The much-anticipated album release by modern soul queen Kimbra served as the ultimate throwback for ’90s pop nostalgia.
“The Golden Echo” project initially shocked fans on May 7 as Kimbra revealed her intentions to change her recognizably jazzy R&B sound into an experimental mix of funk and electropop through her release of the single “’90s Music.”
This changeover began a surge of backlash as many fans begged her via social media to return to her roots by creating another soulful album such as her debut, “Vows;” however, Kimbra remained determined to challenge herself as she later addressed her audience.
“Even if there is a sense of expectation around this album, I kind of (see) that as a positive as well — a good challenge to make a statement,” Kimbra said during an interview with Flavorwire in August.
And “make a statement” she did.
“The Golden Echo” acts as a vessel of ’90s pop influences and Kimbra’s own unmistakable flair. Each track seems to have been a once-famous hit which she molded into a piece of her own, allowing the album to feel instantly recognizable even after its first listen.
Although the leading track, “Teen Heat,” clearly resonates as a tribute to *NSYNC’s Y2K hit “Bye Bye Bye” throughout its chorus, the entirety of the song is a notably explosive and playful sound all Kimbra fans may recognize.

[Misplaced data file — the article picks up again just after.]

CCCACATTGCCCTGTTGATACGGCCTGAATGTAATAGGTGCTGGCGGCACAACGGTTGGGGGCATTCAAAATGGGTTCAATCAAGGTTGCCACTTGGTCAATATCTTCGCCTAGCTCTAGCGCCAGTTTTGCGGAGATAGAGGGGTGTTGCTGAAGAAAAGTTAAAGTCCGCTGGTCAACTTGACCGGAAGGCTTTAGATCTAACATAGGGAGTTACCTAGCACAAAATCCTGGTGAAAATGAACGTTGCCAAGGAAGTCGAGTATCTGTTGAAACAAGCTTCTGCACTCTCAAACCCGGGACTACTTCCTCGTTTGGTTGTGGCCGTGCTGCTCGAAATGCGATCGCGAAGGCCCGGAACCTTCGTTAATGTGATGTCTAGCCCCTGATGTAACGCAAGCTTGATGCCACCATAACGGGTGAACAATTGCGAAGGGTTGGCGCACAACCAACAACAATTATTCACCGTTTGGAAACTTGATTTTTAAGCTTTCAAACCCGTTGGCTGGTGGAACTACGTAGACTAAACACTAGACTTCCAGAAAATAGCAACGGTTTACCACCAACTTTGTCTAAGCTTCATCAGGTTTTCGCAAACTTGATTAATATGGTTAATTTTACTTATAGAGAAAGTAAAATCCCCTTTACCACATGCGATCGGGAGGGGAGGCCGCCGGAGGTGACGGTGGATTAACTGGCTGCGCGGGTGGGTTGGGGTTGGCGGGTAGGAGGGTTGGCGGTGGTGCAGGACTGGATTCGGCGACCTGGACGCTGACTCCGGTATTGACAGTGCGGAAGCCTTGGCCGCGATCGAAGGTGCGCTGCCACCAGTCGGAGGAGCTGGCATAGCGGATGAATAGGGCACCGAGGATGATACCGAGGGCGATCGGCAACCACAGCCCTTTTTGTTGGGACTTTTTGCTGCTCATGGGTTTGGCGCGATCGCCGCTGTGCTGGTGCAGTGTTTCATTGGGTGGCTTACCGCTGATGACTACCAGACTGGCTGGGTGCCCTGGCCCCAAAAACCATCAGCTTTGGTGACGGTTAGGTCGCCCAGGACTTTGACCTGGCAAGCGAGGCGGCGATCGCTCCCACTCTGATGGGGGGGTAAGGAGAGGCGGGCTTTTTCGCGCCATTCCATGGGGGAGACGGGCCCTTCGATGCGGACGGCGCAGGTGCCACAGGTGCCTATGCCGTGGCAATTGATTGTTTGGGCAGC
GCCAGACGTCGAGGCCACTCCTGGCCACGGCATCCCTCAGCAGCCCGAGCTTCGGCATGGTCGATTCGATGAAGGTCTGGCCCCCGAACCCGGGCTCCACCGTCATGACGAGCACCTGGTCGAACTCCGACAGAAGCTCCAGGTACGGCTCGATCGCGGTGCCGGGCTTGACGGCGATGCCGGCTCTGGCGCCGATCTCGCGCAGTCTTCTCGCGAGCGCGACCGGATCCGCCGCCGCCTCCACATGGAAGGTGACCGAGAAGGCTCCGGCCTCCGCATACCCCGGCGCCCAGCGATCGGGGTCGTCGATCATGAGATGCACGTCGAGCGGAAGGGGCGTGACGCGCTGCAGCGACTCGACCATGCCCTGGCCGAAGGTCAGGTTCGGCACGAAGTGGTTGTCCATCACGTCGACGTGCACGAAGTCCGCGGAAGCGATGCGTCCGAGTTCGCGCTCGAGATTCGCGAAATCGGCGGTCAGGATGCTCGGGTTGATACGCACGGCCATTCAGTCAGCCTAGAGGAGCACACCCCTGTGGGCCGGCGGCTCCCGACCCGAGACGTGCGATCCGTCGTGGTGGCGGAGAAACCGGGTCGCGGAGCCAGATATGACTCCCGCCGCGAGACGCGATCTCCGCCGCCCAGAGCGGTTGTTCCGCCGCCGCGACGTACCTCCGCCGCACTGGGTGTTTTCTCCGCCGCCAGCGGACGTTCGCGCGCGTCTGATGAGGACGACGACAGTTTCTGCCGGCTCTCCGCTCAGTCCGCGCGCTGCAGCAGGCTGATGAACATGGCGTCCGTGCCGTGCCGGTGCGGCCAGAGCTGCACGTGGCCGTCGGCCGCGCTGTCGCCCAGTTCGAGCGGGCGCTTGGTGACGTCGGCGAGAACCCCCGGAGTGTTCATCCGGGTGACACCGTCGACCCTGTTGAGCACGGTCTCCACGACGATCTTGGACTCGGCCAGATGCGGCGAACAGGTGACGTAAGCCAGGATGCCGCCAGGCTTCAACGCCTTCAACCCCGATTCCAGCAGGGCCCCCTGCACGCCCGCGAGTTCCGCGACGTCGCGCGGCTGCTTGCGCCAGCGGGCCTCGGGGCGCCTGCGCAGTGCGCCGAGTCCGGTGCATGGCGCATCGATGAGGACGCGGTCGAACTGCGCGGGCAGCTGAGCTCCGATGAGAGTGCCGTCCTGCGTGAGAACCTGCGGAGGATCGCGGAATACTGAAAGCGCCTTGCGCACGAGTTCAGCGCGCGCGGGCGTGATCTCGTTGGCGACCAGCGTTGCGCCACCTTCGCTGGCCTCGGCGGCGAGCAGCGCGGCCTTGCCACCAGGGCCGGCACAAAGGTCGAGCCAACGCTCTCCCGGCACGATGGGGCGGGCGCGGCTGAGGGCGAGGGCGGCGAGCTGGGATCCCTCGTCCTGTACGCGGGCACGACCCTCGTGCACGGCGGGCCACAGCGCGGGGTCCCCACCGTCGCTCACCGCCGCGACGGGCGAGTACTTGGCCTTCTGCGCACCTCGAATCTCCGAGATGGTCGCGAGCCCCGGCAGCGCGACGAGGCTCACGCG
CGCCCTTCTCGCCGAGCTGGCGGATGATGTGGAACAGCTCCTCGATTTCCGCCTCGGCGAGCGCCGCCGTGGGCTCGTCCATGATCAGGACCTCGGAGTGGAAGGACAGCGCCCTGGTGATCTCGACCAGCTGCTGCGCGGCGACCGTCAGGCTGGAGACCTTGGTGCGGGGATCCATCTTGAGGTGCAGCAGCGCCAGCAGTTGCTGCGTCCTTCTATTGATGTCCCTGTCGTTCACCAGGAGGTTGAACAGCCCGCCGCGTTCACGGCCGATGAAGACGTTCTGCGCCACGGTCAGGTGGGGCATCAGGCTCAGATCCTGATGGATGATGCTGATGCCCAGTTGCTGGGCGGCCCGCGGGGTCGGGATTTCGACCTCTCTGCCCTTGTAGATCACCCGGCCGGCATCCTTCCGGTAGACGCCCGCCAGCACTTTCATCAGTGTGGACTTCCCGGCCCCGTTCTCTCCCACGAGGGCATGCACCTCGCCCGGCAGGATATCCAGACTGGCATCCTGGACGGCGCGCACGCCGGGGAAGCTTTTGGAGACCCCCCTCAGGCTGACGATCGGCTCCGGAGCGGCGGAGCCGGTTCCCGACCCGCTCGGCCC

What I suspect to be her most successful single is “Miracle,” which was also released as a music video along with “The Golden Echo.” The dancey tune paired with Kimbra’s enthusiastic harmonies is reminiscent of Michael Jackson’s upbeat rhythms and catchy lyrics. Who better to reference than the King of Pop?
Although this new energy is a drastic change from her premier album, Kimbra remains a sophisticated and talented songwriter.
Those who still long for Kimbra’s soulful sound, however, will find solace in “Love in High Places” and “Nobody But You,” which are placed strategically near the end of her album. Both share the more emotionally powered romanticism of “Vows” while also matching the conventional pop choruses featured throughout the rest of “The Golden Echo.”
For music consumers, it is often difficult to detach from an artist’s standard while anticipating upcoming releases; however, in order to encourage the production of increasingly original music, artists must be allowed to experiment with their style. And though Kimbra’s new style is not what was expected, it is certainly enjoyable.
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